Stephen Hopson Interview Part I of II

The following text is from Part I of my “Stephen Hopson Interview” at Adversity University:

1.  One of my favorite questions when I want to learn about someone is by asking them to give me their 5 second introduction when I pose the question:  “What do you do for a living?”

I’m a former computer guy who left the industry to start a new career as a writer.  Was that within five seconds?

2.  Tell me in 3 to 5 sentences something we can’t read in your bio or at the “About Page” at your blog “LifeReboot.”

Judging from my blog alone, one might think that I am a self-proclaimed know-it-all, and that I spend every waking moment of my life telling other people why they should be more like me.  Nothing could be further from the truth.  In real life, I am often considered shy because I like to listen and observe more than I like to talk.  In other words, I’m not the guy who takes his personal philosophies and forces them down the throats of everyone he meets.  Instead, I give advice only to those who seek it (namely, the people who choose to read my blog).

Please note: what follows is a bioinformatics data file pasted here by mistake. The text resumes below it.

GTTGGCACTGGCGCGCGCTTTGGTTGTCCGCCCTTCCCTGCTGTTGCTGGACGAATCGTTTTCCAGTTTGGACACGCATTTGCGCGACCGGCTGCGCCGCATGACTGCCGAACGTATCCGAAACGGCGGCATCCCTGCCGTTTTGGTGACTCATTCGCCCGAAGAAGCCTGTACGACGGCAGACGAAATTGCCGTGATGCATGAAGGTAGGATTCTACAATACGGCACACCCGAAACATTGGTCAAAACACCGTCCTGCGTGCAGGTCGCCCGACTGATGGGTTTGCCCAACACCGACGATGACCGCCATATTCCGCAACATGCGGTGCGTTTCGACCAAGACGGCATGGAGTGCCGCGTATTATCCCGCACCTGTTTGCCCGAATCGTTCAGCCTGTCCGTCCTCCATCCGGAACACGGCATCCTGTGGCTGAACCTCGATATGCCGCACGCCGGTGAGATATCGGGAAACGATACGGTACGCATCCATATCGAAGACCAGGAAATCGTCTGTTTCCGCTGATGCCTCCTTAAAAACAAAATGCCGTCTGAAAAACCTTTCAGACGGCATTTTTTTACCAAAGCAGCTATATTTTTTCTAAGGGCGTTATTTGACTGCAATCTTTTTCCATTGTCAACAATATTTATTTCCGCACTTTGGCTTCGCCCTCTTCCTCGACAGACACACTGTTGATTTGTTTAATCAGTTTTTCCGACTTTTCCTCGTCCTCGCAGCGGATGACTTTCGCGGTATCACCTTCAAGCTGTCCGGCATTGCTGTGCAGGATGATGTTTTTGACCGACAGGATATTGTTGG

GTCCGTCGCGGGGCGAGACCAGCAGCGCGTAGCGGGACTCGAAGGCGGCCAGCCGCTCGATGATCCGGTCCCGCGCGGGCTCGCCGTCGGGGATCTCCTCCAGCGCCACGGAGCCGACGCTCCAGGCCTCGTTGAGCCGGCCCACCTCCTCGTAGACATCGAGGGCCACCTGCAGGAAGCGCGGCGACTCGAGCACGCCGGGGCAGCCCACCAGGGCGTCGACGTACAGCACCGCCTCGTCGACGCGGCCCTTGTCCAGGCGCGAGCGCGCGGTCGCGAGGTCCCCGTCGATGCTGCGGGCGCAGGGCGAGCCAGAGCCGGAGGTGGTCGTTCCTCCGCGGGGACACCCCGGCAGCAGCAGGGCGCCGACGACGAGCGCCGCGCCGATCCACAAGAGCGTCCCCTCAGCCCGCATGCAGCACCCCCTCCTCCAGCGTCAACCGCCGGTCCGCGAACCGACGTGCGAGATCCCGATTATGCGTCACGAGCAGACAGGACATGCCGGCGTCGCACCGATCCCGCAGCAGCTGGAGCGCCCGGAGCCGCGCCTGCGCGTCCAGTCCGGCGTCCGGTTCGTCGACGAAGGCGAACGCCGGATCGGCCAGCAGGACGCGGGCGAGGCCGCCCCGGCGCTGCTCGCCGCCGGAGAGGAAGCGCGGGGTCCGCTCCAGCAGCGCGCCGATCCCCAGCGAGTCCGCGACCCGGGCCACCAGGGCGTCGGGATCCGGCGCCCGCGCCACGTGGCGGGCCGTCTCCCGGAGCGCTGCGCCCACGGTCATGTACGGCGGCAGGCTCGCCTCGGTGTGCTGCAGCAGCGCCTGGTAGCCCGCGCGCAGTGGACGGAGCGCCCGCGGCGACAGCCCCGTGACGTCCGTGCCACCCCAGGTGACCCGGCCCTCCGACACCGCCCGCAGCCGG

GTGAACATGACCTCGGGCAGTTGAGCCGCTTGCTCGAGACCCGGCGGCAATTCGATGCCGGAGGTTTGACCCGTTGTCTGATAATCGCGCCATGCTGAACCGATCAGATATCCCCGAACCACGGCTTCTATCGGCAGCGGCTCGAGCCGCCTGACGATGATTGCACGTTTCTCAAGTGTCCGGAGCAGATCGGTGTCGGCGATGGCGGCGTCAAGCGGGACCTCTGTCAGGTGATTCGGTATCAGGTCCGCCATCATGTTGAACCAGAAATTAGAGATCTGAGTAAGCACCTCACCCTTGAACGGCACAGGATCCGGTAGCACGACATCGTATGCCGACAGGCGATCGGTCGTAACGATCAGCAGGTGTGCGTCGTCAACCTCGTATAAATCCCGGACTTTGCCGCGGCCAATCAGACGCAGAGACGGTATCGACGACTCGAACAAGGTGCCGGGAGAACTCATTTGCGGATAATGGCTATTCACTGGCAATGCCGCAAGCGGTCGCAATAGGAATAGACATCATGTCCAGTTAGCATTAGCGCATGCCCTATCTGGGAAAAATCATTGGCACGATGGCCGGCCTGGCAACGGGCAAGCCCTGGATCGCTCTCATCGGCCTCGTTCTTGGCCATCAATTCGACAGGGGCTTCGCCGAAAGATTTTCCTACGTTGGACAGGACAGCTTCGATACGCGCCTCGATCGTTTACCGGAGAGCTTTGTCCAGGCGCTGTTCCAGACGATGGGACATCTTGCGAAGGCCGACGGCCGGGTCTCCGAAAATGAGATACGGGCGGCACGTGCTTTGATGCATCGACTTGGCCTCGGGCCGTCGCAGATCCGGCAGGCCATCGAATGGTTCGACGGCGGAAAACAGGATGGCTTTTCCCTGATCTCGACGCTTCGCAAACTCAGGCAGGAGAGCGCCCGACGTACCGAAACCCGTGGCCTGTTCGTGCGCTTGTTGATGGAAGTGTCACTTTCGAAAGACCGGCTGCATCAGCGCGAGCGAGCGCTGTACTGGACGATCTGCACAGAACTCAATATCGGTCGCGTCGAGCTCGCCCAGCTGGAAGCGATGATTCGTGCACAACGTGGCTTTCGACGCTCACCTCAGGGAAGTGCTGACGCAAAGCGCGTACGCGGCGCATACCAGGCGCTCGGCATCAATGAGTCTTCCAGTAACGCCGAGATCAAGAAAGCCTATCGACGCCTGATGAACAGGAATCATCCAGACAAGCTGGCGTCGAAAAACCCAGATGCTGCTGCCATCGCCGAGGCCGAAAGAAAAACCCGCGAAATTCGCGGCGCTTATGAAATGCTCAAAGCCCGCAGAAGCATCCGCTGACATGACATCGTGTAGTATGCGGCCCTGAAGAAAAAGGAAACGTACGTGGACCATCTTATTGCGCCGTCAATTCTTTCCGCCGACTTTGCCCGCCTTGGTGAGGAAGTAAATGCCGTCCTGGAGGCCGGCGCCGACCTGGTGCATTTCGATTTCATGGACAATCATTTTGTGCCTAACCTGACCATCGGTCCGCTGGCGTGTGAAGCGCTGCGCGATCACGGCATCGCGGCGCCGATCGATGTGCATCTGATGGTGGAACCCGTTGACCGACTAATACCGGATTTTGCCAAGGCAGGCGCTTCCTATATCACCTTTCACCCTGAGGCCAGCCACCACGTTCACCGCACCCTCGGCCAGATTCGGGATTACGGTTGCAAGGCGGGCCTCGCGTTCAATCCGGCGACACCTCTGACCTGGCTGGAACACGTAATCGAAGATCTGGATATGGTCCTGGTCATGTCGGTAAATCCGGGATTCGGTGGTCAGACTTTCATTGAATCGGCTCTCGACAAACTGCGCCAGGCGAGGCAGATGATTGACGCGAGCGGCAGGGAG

3. How long have you been blogging at “LifeReboot”?

I got the idea for LifeReboot in December 2006.  I created the blog design in January 2007.  I quit my job and moved out of state in February, the domain was transferred to me and the blog went live in March, and the blog was finally “popularized” by Digg in May.  So my answer really depends on what stage you consider to be the true act of “blogging.”

4.  How did you come up with that very interesting and eye catching title?

It was inspired by David Hume’s Bundle Theory.  Hume says that life is not one singular entity, but a series of perceptions.  In other words, a lifetime is a collection of small, individual, “packaged” lives.  You start a new life when you land a new job.  You start a new life when you enter a new relationship.  You start a new life when you move out of state.  With the start of a new life, you are simultaneously ending another one.

This notion of reinventing yourself as a new person due to your own choices fascinates me.  Consequently, when I left the computer industry I recognized that I was ending one life and starting another.  The name “LifeReboot” just made sense.

5.  Why did you start “LifeReboot”?

Read the rest of this interview at Adversity University

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